A clearer point-free style

Conal Elliott has been explaining (1, 2) what he calls semantic editor combinators, which I've also seen referred to as (fmap.fmap) style. It's great stuff. Simple, clear, and a big payoff. For a long time, I've wanted a better (read: clearer) way of transforming arguments of curried functions. Arrow combinators never quite seemed to fit the bill, focusing as they do on pairs, and sections of (.) are just too cryptic for me.

As an example, suppose we didn't have Data.Ord.comparing, but only compare. If we want to compare lists by length, say, we can now write:

argument length . (result.argument) length $ compare

which I actually find reasonably clear. Now it's easy, for example, to transform just the third argument of a curried function. Very cool. (In complicated cases, we'll quickly want a family of combinators like cadddr, cdadr, etc., but there are worse things...)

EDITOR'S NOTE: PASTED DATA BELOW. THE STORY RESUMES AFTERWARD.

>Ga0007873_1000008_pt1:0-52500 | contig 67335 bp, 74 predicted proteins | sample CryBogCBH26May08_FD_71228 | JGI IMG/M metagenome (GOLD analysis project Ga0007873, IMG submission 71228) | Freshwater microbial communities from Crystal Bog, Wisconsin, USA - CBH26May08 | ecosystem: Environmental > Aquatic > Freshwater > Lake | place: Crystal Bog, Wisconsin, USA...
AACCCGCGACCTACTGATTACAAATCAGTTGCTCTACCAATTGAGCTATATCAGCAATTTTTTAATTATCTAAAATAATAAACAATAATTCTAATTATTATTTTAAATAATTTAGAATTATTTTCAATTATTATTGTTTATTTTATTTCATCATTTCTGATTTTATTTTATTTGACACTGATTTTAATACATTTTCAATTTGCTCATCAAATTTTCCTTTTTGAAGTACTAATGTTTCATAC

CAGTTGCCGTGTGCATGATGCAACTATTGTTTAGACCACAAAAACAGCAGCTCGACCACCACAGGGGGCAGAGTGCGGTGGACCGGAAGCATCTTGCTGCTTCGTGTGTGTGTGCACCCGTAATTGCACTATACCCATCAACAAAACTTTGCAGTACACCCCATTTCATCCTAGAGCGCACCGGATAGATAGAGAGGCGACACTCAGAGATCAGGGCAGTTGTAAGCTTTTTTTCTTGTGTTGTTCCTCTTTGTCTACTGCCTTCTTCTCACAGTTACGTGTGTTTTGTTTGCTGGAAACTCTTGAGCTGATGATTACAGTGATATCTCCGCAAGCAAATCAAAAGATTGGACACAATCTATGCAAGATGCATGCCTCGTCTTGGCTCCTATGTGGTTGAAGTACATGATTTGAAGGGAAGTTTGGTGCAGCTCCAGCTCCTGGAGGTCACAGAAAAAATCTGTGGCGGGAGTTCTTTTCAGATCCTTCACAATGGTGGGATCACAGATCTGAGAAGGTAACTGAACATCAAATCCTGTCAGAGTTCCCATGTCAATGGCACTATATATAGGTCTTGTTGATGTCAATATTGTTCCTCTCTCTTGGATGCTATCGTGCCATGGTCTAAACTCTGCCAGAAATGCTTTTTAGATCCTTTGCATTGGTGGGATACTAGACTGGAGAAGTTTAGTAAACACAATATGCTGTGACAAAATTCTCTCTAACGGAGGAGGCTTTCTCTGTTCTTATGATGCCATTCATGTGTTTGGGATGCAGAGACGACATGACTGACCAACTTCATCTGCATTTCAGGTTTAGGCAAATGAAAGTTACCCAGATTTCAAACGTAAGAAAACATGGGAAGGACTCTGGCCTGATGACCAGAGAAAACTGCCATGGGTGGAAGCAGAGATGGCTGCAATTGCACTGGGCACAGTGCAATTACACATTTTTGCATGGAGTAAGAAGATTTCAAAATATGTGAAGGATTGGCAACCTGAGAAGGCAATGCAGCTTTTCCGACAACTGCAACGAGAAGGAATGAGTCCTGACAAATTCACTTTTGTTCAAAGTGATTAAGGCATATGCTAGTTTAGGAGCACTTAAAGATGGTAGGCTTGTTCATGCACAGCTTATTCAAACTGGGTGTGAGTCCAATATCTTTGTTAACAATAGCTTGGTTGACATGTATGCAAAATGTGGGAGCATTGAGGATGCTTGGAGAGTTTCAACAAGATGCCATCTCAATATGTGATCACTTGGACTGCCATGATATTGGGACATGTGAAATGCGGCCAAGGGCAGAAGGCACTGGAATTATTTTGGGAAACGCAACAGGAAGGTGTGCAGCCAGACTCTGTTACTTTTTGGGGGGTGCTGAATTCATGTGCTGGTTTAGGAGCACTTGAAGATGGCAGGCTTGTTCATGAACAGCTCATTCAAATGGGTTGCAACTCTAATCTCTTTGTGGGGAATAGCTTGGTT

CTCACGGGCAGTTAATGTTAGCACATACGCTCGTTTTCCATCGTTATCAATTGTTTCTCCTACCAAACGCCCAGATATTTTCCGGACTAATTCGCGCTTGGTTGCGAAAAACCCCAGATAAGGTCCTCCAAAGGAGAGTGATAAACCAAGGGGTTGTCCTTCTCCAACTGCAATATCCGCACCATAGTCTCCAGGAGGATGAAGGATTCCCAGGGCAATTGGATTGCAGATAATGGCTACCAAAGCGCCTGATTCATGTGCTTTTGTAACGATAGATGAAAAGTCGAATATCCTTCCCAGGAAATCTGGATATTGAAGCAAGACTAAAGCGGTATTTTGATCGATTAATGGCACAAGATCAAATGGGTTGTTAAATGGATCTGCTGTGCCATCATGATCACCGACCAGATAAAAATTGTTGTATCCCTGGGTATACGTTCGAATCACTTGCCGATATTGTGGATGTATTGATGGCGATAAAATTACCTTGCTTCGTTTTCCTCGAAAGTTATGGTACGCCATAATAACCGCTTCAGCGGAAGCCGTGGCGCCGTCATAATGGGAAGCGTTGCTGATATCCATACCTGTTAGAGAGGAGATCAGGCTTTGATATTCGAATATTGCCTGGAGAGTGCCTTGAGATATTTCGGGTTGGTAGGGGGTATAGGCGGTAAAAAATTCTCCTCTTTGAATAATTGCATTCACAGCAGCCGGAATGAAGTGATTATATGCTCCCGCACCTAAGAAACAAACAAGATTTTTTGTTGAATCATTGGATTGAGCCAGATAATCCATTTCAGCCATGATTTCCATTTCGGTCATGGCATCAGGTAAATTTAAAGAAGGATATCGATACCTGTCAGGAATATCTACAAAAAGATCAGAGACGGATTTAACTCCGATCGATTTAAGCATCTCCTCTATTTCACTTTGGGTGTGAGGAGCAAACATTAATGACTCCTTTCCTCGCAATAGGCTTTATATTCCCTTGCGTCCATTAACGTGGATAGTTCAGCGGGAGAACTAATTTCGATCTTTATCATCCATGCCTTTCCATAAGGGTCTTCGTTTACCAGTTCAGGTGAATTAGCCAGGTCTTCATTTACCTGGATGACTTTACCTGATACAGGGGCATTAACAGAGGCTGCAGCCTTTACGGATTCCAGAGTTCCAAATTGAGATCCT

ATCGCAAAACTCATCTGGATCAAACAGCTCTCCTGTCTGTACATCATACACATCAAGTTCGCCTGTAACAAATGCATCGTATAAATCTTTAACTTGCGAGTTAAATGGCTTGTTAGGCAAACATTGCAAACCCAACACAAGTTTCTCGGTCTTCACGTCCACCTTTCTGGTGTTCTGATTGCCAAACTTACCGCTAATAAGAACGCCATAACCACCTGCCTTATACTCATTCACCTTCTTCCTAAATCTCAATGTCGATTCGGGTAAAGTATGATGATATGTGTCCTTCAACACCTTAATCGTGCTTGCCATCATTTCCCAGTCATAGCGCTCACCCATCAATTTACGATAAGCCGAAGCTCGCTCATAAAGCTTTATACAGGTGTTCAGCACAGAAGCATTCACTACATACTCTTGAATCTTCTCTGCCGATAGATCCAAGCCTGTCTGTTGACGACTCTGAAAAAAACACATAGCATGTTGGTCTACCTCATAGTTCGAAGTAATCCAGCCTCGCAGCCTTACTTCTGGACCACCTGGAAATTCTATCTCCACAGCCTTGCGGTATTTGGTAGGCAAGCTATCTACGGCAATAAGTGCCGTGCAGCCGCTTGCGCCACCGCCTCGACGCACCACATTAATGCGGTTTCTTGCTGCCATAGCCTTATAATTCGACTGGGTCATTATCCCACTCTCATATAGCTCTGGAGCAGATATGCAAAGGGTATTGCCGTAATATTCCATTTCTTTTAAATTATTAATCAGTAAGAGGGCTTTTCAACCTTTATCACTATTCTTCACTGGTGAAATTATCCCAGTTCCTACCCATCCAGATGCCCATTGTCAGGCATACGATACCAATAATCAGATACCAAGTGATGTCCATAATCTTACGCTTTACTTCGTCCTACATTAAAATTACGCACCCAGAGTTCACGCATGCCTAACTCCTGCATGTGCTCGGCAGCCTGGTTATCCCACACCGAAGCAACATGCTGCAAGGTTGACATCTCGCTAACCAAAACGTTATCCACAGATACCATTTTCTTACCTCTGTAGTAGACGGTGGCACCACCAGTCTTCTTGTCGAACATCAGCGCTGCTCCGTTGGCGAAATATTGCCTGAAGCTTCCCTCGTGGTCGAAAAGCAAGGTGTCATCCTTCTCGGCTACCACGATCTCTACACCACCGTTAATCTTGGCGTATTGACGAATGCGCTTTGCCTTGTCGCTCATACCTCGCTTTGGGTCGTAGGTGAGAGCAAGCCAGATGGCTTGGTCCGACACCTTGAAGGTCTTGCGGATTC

In common cases like compare, though, where we really want to transform a whole series of arguments, one would really love a class like Applicative to do the trick:

compare <$> length <*> length ==
  \x y -> compare (length x) (length y)

Of course that doesn't work, but it would be really nice to be able to write this kind of composition in a similar applicative style.

Is it possible to write a type class to do this? Has someone done it?